L’ultima sua apparizione era stata in Scoop, accanto a Scarlett Johansson e Hugh Jackman. Prim’ancora c’era stata una piccola parte in Anything Else: negli ultimi dieci anni solo due film.
Ora Woody Allen, che già aveva diradato le sue apparizioni, per dedicarsi alla regia, avrà una piccola parte nel film che sta scrivendo e che verrà girato a Roma.
In una lunga intervista al Guardian per la presentazione inglese di Incontrerai l’uomo dei tuoi sogni, Allen ha raccontato in particolare del suo rapporto con le donne fuori e dentro lo schermo.
A partire dalla moglie Soon Yi:
“Yes, yes, she’s never taken me seriously really. And to this day – you know I just left her now – she sees me as a complainer, a hypochondriac, a kind of idiot savant. She thinks that I’m very good at what I do and absolutely terrible at everything else. And she’s probably not far off. You know, it’s that kind of relationship. She’s not someone who sycophantically supports. You know, people thought when I first married her that, because of this big age difference, I’d married someone who’d idolise me. But that wasn’t the case at all. She hadn’t seen 90% of my movies, and to this day she hasn’t seen 60% of them. She’s just not that interested in them. And she’s a stern critic of my work. She unashamedly hates my clarinet playing. Can’t bear it. Can’t bear my practising. Never comes to a concert. Thinks it’s torture.”
E quindi Diane Keaton, la musa e la protagonista di molti dei suoi film migliori, con cui potrebbe tornare a recitare:
He’s written himself into a small part in the film he’s shooting in Rome this summer, “but it’s not a big deal, it’s an amusing turn, so I’ll do it. But I can’t be the love interest any more. I can’t play opposite Scarlett Johansson, it’s not appropriate. So what can I do? I’d love to have a wonderful tour de force part with Diane Keaton but the problem is… doing what?”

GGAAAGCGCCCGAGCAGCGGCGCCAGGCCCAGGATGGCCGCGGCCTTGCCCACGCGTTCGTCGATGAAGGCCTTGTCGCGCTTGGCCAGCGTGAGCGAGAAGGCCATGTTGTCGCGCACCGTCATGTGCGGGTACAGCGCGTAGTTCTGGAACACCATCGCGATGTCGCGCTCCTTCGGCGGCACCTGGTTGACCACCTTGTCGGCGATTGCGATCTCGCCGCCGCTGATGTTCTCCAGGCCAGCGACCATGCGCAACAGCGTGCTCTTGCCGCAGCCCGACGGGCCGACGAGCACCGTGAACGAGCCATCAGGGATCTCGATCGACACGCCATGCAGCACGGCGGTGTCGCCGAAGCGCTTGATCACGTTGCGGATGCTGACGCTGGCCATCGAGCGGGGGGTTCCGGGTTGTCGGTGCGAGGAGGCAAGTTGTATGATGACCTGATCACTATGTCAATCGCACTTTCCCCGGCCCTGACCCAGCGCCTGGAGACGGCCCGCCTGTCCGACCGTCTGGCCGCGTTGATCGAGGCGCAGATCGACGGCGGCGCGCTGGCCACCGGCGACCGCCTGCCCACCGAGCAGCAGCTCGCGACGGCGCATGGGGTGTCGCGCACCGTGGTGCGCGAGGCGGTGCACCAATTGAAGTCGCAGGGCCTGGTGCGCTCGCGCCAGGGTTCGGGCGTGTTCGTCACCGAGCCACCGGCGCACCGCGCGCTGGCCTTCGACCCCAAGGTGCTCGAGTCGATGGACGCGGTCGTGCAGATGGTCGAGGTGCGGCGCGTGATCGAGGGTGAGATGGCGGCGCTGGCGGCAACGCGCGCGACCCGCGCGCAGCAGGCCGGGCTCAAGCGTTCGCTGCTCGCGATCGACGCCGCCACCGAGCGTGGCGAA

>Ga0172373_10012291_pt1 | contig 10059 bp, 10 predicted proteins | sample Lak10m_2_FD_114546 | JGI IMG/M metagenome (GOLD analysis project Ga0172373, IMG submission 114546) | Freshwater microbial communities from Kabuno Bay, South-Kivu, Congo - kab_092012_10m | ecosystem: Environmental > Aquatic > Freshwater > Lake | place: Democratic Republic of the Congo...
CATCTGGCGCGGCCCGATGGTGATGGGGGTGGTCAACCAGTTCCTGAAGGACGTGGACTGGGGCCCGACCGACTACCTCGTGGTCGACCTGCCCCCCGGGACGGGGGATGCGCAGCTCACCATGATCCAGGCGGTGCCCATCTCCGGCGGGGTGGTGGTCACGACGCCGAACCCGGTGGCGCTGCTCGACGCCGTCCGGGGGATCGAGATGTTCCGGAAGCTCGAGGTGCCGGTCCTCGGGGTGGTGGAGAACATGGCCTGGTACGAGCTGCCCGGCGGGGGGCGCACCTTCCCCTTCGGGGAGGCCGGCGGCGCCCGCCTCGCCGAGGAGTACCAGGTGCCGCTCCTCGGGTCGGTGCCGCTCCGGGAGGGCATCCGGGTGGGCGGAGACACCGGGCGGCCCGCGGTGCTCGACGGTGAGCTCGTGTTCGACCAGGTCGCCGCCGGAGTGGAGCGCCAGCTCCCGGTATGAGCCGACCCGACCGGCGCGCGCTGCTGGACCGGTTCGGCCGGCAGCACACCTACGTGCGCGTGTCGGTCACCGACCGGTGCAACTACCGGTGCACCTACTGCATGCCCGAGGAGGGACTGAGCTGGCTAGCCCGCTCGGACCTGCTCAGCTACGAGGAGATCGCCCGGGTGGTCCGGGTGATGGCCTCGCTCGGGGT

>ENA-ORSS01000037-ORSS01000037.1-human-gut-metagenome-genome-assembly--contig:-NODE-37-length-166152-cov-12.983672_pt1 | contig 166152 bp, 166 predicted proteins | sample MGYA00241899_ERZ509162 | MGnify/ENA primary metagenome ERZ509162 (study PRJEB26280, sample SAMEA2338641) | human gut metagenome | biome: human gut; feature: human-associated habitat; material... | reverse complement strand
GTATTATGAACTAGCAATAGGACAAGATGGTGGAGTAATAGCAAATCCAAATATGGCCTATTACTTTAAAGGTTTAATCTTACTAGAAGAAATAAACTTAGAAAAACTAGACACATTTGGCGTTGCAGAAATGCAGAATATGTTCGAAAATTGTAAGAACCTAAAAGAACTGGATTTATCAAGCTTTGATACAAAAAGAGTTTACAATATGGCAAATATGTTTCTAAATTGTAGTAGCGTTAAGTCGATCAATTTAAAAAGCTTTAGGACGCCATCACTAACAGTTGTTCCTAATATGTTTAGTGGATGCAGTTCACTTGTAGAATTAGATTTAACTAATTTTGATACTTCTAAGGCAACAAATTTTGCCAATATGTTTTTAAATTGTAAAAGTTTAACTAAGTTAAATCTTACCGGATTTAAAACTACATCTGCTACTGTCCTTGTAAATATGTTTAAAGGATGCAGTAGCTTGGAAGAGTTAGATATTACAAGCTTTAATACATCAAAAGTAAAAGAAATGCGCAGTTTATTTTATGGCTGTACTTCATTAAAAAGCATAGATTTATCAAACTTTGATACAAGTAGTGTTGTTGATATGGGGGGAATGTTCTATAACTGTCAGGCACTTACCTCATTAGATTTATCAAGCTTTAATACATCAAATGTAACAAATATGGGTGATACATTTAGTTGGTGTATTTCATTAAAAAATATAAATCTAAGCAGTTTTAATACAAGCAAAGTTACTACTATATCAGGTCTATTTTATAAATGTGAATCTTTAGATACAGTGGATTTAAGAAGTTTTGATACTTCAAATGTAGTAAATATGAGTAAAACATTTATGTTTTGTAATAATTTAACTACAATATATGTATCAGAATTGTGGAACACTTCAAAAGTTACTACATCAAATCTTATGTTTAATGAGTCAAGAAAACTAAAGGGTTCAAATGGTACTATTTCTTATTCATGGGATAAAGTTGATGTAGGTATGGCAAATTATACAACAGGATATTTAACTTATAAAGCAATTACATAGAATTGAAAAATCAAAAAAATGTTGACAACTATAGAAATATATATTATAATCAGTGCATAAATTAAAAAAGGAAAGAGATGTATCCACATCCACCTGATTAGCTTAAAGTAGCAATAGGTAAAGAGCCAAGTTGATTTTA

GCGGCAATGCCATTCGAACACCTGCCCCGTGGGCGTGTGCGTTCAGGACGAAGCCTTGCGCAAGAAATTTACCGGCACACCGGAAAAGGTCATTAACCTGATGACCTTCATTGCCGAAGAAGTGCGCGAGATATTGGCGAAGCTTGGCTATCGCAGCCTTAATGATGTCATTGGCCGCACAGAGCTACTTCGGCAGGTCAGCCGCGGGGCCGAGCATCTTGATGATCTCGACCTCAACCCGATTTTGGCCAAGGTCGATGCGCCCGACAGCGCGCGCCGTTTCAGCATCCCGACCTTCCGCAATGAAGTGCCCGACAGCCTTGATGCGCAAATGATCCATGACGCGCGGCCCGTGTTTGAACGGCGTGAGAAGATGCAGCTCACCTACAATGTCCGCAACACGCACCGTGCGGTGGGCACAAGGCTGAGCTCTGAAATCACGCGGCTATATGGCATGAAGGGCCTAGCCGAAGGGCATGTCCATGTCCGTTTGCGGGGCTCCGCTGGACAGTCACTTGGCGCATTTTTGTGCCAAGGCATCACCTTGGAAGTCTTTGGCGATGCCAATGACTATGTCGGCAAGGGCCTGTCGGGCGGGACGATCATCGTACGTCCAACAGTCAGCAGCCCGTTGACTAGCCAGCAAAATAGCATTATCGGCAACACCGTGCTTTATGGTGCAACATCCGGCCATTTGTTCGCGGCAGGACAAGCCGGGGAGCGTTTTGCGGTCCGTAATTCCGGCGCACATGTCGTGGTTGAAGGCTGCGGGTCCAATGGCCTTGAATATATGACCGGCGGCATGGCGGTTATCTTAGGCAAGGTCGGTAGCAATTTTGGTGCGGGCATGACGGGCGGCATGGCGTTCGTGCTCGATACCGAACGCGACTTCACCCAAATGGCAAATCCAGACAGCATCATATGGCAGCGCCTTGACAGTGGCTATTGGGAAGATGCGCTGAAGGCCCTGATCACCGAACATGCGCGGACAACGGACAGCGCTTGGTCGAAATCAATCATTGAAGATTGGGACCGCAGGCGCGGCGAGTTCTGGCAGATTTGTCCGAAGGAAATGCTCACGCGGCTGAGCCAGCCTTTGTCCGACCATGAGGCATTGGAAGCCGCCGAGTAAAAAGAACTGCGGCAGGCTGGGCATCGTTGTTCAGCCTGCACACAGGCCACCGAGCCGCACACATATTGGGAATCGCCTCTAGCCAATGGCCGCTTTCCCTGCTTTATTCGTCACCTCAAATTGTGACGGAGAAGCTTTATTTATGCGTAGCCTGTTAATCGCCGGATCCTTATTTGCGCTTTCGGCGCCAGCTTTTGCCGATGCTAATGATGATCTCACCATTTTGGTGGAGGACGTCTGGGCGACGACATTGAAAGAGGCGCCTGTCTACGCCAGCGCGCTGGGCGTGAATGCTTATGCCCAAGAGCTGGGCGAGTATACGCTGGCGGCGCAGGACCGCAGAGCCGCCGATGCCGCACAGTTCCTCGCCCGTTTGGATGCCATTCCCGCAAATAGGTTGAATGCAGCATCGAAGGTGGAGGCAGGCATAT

A romantic part opposite Scarlett Johansson might not be appropriate, I say, but opposite Diane Keaton it would be.
“Nobody wants to see two septuagenarians get it on.”
Why not? It’d be very romantic.
“People may say they do but they don’t. They want to see Leonardo DiCaprio chasing after Scarlett Johansson. They don’t want me flirting with Diane Keaton.”
I think he’s wrong, particularly since his films seem to have entered a new, mature period. And since Diane Keaton is the touchstone for his greatest films, his greatest characters, his entire sensibility towards women. He’s written roles that have won his actresses Oscars, and he’s one of the few directors who has both objectified and subjectified his female characters. They may be gorgeous beauties who drive men crazy but they’re also fully realised beings themselves.
“I could never write female characters when I started out. And when I met Diane Keaton, and got friendly with her, and lived with her for a few years, I became so enamoured of her, I just fell in love with her. I became so enamoured of her as a human being, so in awe of her, that I started to write for her. I wrote Annie Hall for her, and then after that I could almost only write for women characters.
“They were cardboard figures before her, and I made no effort to change it, but after I met Keaton I could write women, and only write women, that was all that interested me.”
Infine Allen si sofferma sul ruolo dei bambini nei suoi film:
“There were never children in my films. I didn’t care about children. I mean, I didn’t dislike them but I just had no thoughts about children. If my wife, years ago, when I first married as a young man, had wanted to have 10 children, it was fine with me, or no children, it didn’t matter. And then I remember when I did the movie Manhattan I made a list at the end of the movie of the things that made life worth living, and I got a letter from a lady saying, ‘You didn’t mention your child.’ Because I had a child in the movie with Meryl Streep, a young boy.
“And you know I’d mentioned Louis Armstrong and Marlon Brando, and I figured, so, I didn’t mention my child, so what? I mentioned things that were meaningful. It was only when I had children, over a decade later, that I realised what an egregious blunder that was. That of course someone with a child would mention it. So children have become very, very meaningful to me. Because they add an amazing dimension to your life. But even then, I’m aware of the fact that nature is nature in its most brutal way. You devote yourself to them, it’s a one-way street, it’s unconditional positive regard, no matter what happens, and they grow up and go out on their own and you become a very minor annoyance”
L’intervista di Carole Cadwalladr è veramente interessante. La potete leggere integralmente qui.